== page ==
Sources: Aquatic plants can absorb nitrogen in a few forms. They can use ammonia and nitrates, but not nitrites. Ammonia is in fish waste (mostly from the gills, which surprises folks) and nitrates are in the byproducts of your beneficial bacteria breaking down nitrites. Decaying food and plants also can lead to nitrate/ammonia spikes. Fertilizers.
Signs of problems: lighter color; poor growth; shorter/more fragile stems; lower leaves browning/yellowing and turning transparent

Phosphorus (P)

Functions: component of DNA; energy metabolism/transfer; heavily used by soil microbes; photosynthesis/respiration

Sources: usually found in the form of phosphate, phosphorus can increase in your tank from fish food; tap water; certain kinds of rocks/soils; fertilizers; dead plants/dead algae

Signs of problems: darkening or bronzing on older leaves; thinner stems/shoots; delayed maturity/growth; smaller leaves; dark, soft patches on leaves

Potassium (K)

Functions: nutrient movement through plant; CO2 uptake; enzyme activation; maintains proper pressure within the plant; metabolism

Sources: some in fish food; fertilizers

Signs of problems: scorch; brown patches on leaves that turn into holes

Secondary Nutrients

Secondary nutrients are the middle of the nutrient scale, needed in smaller amounts than macronutrients, but in greater amounts than micronutrients. This category includes calcium (Ca), magnesium (Mg), and sulfur (S).

Calcium (Ca)

Functions: plant structural support; biochemical messenger

Sources: hard water; crushed coral; eggshells; cuttlebone; some from fish food; fertilizers

Signs of problems: poor/pale new growth; twisted and misshapen leaf growth patterns. Typically a problem with soft water

Crushed coral

Crushed coral, an easy way to supplement calcium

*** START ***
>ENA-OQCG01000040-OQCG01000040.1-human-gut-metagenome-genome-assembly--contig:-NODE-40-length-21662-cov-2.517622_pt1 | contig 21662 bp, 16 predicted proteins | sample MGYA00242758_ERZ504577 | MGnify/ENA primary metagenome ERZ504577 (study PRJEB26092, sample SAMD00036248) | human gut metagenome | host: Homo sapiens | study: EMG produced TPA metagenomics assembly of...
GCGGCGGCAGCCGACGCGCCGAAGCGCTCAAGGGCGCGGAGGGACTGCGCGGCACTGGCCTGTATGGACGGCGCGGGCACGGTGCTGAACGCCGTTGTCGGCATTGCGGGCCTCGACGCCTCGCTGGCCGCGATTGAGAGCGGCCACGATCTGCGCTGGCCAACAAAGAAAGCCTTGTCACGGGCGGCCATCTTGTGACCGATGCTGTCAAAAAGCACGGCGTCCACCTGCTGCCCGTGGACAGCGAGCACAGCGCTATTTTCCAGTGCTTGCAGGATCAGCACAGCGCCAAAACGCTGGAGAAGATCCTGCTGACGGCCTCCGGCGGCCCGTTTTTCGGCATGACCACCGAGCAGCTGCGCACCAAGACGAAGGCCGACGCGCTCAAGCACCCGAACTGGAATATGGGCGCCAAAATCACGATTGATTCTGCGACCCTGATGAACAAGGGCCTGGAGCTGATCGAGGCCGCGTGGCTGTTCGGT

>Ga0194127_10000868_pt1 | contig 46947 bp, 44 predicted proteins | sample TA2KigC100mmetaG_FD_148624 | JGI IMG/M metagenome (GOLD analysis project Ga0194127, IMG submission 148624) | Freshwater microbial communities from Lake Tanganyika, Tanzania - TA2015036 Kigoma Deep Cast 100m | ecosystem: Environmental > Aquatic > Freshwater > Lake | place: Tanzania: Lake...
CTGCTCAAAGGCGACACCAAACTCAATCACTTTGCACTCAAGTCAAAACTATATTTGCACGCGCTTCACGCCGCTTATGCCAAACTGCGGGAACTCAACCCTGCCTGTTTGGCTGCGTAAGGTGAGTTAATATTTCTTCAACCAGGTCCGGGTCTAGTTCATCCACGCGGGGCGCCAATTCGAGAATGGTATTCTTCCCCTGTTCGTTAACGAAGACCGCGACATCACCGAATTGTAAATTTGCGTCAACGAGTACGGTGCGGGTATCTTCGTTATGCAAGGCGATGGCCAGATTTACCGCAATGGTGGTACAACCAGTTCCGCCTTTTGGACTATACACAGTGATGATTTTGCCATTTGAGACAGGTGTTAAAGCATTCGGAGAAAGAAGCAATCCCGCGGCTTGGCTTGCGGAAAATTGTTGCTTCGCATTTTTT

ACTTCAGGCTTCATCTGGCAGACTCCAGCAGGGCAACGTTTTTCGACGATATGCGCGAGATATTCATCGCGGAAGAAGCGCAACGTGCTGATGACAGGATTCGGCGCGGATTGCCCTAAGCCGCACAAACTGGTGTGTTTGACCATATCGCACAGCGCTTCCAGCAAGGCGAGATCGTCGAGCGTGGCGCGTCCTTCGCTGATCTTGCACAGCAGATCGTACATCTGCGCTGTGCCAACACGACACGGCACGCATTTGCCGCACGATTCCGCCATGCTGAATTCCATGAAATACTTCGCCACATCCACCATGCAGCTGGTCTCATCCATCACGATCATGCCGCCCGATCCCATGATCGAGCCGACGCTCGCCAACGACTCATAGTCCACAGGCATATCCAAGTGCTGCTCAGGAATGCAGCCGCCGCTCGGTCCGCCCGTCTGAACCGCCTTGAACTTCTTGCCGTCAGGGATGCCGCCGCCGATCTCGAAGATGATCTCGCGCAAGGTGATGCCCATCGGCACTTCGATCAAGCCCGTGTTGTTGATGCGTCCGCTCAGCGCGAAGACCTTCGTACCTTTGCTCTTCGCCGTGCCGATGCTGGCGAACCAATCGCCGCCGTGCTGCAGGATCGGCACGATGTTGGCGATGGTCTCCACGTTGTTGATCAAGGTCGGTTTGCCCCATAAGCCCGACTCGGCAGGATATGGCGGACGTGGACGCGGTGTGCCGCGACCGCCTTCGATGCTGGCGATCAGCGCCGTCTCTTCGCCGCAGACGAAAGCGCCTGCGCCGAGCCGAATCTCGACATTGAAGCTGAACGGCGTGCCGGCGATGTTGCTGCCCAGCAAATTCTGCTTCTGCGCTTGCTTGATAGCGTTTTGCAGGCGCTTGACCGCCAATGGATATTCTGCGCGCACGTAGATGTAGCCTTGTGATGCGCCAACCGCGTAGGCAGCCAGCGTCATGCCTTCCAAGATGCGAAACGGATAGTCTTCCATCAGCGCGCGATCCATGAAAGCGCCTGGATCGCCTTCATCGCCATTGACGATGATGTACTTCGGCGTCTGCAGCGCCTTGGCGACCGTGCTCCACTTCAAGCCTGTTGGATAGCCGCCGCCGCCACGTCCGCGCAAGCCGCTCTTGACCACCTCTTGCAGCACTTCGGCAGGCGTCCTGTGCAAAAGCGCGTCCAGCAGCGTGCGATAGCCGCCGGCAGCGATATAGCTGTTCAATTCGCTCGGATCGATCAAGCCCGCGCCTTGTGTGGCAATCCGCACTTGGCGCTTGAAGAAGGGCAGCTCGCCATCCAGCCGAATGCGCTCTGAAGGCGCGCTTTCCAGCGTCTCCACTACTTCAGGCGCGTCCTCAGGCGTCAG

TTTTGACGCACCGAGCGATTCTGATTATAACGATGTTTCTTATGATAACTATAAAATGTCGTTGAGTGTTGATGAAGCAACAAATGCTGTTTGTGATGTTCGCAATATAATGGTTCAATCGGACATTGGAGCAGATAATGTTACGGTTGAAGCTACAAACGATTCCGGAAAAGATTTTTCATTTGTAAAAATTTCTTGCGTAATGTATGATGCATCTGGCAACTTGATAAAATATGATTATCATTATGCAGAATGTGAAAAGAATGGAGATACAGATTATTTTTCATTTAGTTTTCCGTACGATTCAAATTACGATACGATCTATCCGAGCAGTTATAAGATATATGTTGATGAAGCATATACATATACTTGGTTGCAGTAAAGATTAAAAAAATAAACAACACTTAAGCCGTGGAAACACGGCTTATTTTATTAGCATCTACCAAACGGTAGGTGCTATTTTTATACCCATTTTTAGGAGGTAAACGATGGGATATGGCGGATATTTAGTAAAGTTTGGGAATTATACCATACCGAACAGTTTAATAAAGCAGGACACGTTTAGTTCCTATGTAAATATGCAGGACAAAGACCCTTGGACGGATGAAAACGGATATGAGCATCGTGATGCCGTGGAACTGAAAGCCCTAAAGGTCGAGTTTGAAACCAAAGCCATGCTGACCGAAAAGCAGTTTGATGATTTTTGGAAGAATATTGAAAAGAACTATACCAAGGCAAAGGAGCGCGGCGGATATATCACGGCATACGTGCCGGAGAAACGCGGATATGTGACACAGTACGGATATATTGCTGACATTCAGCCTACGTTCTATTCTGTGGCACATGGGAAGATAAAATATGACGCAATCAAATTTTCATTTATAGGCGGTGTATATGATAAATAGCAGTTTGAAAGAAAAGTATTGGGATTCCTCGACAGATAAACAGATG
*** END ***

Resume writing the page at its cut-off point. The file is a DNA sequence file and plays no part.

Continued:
Magnesium (Mg)

Functions: component of chlorophyll (so heavily involved in photosynthesis); enzyme activation; phosphorus uptake

Sources: Hard water; fertilizers; Epsom salt

Signs of problems: one of the telltale signs is the rest of the leaf's losing color while the leaf veins stay dark. Typically a problem with soft water

Sulfur (S)

Functions: protein synthesis; chlorophyll production; used by beneficial bacteria in substrate; nitrogen fixation

Sources:  tap water; salts; fertilizers

Signs of problems: pale/yellow young leaves; slow growth; twiggy/spindly appearance (aquarium plants rarely have sulfur deficiency).

Micronutrients - Little But Fierce

Rounding out the list, plant micronutrients include zinc (Zn), iron (Fe), molybdenum (Mo), boron (B), copper (Cu), chlorine (Cl), manganese (Mn), and nickel (Ni). For some plant species, you'll also see cobalt (Co) and silicon (Si) listed as essential. Just depends. 

A liquid aquarium iron fertilizer in front of a planted aquarium

A liquid iron supplement for aquarium plants

These guys are needed in very small amounts, but don't let that fool you into thinking they're unimportant. Most of them function in enzyme reactions the plant can't survive without. This means if you have a deficiency in a micronutrient, it's important to correct, but not overcorrect. Iron, for instance, is a great supplement for red plants, but if you dose with too much, you'll end up with a headache of cloudy water, algae, etc. More does not always equal better. 

An important note with all of the nutrients we've talked about: none of them work by themselves. Nutrients work together within the plant, and altering one can alter another. 

Check out the first two of the aquarium science series, keep an eye out for more, and tank on! 

Aquarium Science Series Part 1: Water Chemistry without the Che-misery

Aquarium Science Series Part 2: Basic Aquarium Plant Botany